It’s part of the ritual for tech companies who achieve a certain status in the world this day and age, whether riding solely on the waves of hype or by making a ton of money, to get targeted by trigger-happy patent owners at one point or another.
Well, Foursquare, today’s the day.
I’d link to the latter’s website, but patent trolls usually don’t even bother to have those – they’d rather spend their time suing companies who actually make and/or sell something – and this one is no exception. Funnily enough, it looks like the company was simply named after the title of the patent-in-suit – how’s that for creativity?
On April 6, 2010, Mobile Commerce Framework (MCF) was issued US Patent No. 7,693,752 by the USPTO. In summary, this patent describes:
a subscription-based system for providing commerce information for one or more mobile devices for one or more merchants. Some techniques employed feature a subscription-based method for presenting commercial resources to a mobile device.
The method involves receiving mobile device user information relating to a geographic location to locate one or more merchants within a subscription-based shopping network, and receiving mobile device user information relating to a merchant type within the subscription-based shopping network.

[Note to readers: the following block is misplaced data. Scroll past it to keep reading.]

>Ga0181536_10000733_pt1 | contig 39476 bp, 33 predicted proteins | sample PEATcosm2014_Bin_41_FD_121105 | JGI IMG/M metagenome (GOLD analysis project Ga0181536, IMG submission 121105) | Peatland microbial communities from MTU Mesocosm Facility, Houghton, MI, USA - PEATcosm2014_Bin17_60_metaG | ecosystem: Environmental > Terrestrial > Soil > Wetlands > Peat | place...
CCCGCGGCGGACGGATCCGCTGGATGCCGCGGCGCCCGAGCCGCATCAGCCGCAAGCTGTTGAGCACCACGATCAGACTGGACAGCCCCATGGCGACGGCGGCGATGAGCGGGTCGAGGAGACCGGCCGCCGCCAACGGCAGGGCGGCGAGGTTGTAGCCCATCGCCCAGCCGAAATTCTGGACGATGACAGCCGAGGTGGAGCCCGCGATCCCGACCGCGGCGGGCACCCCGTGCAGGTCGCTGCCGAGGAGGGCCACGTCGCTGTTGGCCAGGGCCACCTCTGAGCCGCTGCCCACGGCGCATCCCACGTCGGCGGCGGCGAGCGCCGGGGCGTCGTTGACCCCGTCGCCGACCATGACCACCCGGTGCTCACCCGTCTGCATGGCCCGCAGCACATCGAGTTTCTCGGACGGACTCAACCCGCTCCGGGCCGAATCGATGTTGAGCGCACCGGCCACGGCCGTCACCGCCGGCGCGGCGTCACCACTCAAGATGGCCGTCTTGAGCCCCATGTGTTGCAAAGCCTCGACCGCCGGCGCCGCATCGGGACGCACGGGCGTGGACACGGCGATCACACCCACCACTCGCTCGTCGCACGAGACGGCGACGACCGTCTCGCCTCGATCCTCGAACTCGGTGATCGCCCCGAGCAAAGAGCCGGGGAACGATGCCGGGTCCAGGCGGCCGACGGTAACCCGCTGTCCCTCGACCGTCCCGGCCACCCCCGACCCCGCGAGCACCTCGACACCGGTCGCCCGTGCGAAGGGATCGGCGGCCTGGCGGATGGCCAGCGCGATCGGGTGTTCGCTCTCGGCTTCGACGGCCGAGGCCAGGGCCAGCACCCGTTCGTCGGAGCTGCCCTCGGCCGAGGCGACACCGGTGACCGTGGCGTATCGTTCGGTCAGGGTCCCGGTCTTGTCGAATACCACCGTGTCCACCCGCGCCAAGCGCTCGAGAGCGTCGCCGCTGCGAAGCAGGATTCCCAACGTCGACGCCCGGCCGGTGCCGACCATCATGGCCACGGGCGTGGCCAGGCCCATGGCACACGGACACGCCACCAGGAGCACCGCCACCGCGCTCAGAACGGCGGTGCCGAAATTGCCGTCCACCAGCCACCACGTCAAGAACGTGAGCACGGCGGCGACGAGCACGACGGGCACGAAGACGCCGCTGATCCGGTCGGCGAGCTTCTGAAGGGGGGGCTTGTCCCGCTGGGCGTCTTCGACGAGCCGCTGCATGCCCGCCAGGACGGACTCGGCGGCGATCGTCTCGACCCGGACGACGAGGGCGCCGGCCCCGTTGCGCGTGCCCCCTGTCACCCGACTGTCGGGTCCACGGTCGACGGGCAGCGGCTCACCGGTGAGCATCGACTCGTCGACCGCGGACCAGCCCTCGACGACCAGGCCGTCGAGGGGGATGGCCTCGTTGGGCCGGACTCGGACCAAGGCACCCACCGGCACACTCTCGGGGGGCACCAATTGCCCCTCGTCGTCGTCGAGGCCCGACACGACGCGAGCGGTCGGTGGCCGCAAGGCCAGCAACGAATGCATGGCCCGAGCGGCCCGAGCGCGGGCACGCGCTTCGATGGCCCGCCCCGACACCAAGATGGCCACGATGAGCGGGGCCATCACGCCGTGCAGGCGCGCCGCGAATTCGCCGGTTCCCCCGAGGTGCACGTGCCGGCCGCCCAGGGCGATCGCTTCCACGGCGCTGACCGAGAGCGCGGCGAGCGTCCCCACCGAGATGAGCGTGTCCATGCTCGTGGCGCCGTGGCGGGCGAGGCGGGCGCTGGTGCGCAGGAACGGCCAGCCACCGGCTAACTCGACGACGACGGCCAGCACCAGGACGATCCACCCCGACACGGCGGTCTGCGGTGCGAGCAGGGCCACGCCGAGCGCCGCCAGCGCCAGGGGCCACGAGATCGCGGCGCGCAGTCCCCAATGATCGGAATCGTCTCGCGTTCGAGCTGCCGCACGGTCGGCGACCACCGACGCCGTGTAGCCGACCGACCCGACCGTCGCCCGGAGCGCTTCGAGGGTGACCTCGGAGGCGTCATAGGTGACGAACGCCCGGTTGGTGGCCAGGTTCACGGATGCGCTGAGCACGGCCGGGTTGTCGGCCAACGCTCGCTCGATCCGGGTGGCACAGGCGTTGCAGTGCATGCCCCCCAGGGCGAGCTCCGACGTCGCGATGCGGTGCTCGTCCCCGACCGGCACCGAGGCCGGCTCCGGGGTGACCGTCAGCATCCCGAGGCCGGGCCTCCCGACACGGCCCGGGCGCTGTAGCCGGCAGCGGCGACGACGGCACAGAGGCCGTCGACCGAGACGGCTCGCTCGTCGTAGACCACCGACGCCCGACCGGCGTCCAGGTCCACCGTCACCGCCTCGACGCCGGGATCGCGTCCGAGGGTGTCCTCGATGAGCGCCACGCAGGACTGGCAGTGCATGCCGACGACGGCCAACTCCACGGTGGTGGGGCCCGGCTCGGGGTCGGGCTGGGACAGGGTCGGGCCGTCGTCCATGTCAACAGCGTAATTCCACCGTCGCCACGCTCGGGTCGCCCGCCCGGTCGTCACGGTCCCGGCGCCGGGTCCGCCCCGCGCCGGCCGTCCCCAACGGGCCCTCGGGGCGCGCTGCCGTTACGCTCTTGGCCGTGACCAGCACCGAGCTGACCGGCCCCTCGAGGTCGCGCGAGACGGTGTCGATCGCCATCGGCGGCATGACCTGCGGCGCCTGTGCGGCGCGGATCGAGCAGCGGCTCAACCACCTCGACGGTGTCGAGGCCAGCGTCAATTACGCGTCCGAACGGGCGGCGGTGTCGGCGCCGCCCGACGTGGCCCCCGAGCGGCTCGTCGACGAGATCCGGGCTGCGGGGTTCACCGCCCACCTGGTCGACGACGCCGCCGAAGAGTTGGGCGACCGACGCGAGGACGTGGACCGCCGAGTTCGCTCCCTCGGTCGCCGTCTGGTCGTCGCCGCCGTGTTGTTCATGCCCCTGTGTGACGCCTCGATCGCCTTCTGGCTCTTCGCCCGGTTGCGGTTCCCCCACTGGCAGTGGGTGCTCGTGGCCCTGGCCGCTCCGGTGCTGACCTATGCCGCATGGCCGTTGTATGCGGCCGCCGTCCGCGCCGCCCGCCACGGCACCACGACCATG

According to MCF, Foursquare infringes its patent by creating and distributing mobile apps that can be used by people to obtain information and offers from merchants by searching, based on their physical location and merchant type.
If this sounds like what a ton of mobile application developers are making and distributing these days, then you’re not the only one – I hope MCF isn’t just looking to score a precedent so they can start targeting more companies.
Mobile Commerce Framework is asking for monetary damages and that “Foursquare be directed to withdraw from distribution all infringing products, and that all infringing products or materials be impounded or destroyed”. The complaint is embedded below.
MCF is represented by Jonathan Hangartner, owner of X-Patents. We’ve contacted Foursquare for comment and will update when we hear back.
Hat tip goes to patent news site PriorSmart.
UPDATE: Foursquare issued this comment: Foursquare believes this lawsuit is without merit and will vigorously defend itself.